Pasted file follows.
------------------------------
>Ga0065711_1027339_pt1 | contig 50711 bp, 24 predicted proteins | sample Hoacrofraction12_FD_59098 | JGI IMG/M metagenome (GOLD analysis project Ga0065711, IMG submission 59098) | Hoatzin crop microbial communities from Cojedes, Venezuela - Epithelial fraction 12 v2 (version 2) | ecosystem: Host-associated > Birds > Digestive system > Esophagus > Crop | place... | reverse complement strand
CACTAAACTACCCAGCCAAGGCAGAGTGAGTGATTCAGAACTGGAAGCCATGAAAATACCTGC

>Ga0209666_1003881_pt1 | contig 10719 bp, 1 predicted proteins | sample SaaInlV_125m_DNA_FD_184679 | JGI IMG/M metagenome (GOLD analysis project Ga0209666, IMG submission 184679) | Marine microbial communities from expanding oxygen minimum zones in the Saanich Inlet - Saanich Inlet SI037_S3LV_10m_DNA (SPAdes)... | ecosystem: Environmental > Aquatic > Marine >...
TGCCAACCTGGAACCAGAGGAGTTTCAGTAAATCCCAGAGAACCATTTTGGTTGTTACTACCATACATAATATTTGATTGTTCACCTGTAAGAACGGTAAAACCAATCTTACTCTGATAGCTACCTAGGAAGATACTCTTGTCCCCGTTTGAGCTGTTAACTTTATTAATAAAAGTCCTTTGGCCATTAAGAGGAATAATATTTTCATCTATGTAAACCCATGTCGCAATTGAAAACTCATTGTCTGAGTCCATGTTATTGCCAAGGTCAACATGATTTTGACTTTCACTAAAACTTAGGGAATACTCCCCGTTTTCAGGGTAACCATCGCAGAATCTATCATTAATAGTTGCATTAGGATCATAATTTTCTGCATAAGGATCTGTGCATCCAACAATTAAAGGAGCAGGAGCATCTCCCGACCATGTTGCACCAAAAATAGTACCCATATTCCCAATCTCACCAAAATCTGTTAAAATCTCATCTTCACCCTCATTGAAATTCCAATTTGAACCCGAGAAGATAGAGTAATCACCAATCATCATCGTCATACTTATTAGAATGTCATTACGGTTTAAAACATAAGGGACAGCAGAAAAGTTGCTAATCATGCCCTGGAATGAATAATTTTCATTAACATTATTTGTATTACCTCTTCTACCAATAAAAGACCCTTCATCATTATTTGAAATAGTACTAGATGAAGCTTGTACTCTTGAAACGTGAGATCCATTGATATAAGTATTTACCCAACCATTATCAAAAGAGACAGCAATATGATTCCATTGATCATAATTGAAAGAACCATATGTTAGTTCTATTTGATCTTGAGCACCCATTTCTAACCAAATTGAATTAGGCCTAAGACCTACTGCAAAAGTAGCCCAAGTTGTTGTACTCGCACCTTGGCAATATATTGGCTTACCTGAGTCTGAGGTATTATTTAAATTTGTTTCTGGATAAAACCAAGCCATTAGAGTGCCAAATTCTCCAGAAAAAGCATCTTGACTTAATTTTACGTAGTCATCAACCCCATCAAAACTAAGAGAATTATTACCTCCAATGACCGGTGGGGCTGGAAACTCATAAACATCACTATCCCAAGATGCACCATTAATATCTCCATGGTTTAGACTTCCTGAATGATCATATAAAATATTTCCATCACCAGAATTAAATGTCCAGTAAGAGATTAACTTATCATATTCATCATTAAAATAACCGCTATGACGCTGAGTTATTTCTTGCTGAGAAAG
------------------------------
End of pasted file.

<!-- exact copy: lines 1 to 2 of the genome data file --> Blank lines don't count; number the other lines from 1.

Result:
>Ga0065711_1027339_pt1 | contig 50711 bp, 24 predicted proteins | sample Hoacrofraction12_FD_59098 | JGI IMG/M metagenome (GOLD analysis project Ga0065711, IMG submission 59098) | Hoatzin crop microbial communities from Cojedes, Venezuela - Epithelial fraction 12 v2 (version 2) | ecosystem: Host-associated > Birds > Digestive system > Esophagus > Crop | place... | reverse complement strand
CACTAAACTACCCAGCCAAGGCAGAGTGAGTGATTCAGAACTGGAAGCCATGAAAATACCTGC